What happened was, there was an irritating little bug in my LifeSaver app. Which turned into a real problem, since I was using an undocumented API. The story of the bug’s death might be useful in giving a feeling for the 21st-century open-source world.

Background · LifeSaver reads your phone-call and SMS logs and pushes them into the cloud, where they stick around for a couple of hours; the idea is that when you get a new device, LifeSaver can also pull them back out of the cloud scratch-space and load them into the new phone’s logs .

For the phone log this is easy, because there’s an official ContentProvider you can read and update. The equivalent interface for the SMS history has never been documented. Doesn’t mean you can’t use it, doesn’t mean anyone will get mad at you if you do; but there are two bad things that can happen. First, the Android group can change it in a future release and break any software that relies in it. Second, it might not be in the CDD and CTS, so the hardware builders aren’t required to maintain compatibility and your code might not run on some otherwise-compatible devices.

Not that this stops anyone — including me — from using these APIs, if the result you get is useful enough to convince you to go ahead and take your chances. I wrote about this sort of situation on the official Android-Developers blog in New Public APIs in ICS.

My Bug · It turns out that if you’d migrated your history from one device to another with LifeSaver, when you opened the Messaging app, you’d discover that all the conversations were dated, not with the timestamp of the most recent SMS, but whenever it was that you ran LifeSaver. All the individual messages had the right timestamp, and as soon as you started sending and receiving more, the conversations sorted themselves out, so it wasn’t a totally horrible bug. But it was annoying; a bad user experience.

Also, it didn’t happen on all devices: Remember that compatibility stuff I was talking about?

The Long and Winding Road · First of all, I had to figure out where the conversation timestamp was coming from. Use the Source, Tim! Well, except for a couple of hours of that, looking at the Messages app and the Telephony provider, failed to uncover any updates to the underlying date field.

If the source fails you, fall back on an energized community of developers. In other words, type approximations of your problem into Google; which pretty quickly led me to an answer on stackoverflow.com: ”On many phones this cannot be avoided as the messaging application is displaying the date time from the threads table which date time is build from an insert trigger. Some phones will allow you to update the threads provider but this will not work on all platforms.“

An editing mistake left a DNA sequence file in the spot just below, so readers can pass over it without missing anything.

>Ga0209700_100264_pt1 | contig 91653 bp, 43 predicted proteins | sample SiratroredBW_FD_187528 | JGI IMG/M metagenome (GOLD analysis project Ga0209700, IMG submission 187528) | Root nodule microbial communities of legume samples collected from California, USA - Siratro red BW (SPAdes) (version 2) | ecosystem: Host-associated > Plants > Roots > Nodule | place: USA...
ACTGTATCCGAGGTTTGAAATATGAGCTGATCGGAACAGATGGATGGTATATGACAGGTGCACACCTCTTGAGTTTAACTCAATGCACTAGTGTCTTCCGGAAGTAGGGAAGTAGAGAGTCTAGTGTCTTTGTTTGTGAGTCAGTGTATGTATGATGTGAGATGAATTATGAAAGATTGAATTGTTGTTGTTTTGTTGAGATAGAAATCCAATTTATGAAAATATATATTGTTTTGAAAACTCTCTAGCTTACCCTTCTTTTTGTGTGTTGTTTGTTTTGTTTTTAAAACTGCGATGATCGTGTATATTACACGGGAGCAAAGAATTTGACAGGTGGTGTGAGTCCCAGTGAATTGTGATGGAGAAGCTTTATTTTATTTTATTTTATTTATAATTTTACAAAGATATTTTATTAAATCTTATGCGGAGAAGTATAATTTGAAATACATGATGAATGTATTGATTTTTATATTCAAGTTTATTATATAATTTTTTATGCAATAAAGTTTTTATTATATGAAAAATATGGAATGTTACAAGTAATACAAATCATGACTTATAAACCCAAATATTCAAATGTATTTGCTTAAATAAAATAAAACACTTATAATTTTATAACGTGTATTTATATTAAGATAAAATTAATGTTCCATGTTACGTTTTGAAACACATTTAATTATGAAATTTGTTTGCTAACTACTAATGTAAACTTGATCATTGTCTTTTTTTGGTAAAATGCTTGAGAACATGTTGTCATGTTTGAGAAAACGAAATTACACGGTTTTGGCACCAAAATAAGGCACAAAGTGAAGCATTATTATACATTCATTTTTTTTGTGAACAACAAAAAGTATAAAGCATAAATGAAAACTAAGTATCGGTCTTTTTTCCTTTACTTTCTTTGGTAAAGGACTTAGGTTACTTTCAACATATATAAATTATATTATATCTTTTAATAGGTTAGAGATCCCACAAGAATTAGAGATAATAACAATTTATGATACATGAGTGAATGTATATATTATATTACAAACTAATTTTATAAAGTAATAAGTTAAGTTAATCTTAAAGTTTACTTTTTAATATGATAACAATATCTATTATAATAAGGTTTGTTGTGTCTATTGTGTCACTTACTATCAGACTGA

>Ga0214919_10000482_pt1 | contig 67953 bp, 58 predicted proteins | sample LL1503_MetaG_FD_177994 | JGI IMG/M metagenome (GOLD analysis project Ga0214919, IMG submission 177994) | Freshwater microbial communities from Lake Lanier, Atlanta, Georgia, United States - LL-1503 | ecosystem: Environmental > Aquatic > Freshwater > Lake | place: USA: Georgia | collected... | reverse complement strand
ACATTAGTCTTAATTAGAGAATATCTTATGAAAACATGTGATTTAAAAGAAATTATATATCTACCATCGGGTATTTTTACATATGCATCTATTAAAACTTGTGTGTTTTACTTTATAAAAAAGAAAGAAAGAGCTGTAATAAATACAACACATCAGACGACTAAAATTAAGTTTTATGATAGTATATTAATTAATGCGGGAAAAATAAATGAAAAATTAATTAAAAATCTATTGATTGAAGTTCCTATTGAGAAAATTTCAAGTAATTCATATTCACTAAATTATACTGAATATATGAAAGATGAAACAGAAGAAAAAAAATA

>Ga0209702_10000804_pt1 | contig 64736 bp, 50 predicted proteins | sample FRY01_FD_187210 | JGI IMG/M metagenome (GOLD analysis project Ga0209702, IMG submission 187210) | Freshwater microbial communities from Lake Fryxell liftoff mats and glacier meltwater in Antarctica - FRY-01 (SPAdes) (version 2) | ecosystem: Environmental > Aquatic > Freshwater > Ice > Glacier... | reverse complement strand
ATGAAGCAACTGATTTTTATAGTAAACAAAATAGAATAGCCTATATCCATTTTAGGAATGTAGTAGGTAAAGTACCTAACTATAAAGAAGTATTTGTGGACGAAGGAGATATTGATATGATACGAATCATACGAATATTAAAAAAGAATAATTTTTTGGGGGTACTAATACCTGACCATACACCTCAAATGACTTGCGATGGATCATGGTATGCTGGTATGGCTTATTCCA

[This is a typical experience. I’m only a part-time app developer, but I have never once failed, when faced with a problem, to find good solid help in some combination of the source, Google Groups, and community sites like Stackoverflow. Not once.]

Once I knew I was looking for a trigger, it didn’t take me that long to turn up the code up. Which in turn showed me the SQL idioms used to update that table. Which in turn suggested a bunch more find ... | xargs grep incantations.

Which revealed that when you delete an SMS from a conversation, it has to go update the timestamp based on the most recent message. And as a side-effect of reading this code, I knew which field was used to sort messages into conversations.

So, release 2.1 of LifeSaver, when it jams a bunch of cloud-sourced messages into the database, keeps track of which conversations they’ve gone into, then goes back and, for each one, inserts a dummy message into it then immediately deletes it. Problem solved. Yes, I suspect this is horribly, egregiously, inefficient. But most people only run LifeSaver once per device they own, and I bet the database inefficiency is imperceptible compared to the delay of fishing all those saved messages out of the App Engine cloud.

Is This Evil? · This kind of undocumented-API fiddling isn’t that common in the Android developer ecosystem, because as the years go by the engineering team has got around to documenting almost all of the pieces of the platform you might want to use. But it’s not unheard of at all.

I’m OK with it in this case. LifeSaver doesn’t track user IDs, but it does track some stats: in the last couple weeks it’s been used to save around 300,000 phone calls and messages, and people seem to find value in that; it’ll probably be in the millions soon. (By the way, this is costing less than $1/day on App Engine, using JRuby code with no real optimizations; seems fair to me.)

On the other hand, it could fail when Android’s J release hits the streets or on a perfectly reasonable phone from a first-rate builder; and there’s not much I could do. In this case, I can live with myself, since the worst-case scenario loses nobody’s data, just removes a convenience function.

And in fact, should J change the APIs, it’s not that hard to patch up your app to use the new ones selectively just on the new release, so nobody is even inconvenienced.

Anyhow, there’s one not-evil thing that has to be done: Post a better answer on stackoverflow.com.

And, as always, be grateful that I’m living on an open-source planet, and part of a community that shares knowledge freely, for free, for its own sake.


Comment feed for ongoing:Comments feed

From: Lucian Bargaoanu (Mar 02 2012, at 01:14)

Just wanted to say that we all share the knowledge, open source or not.

From the closed source :)


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February 29, 2012
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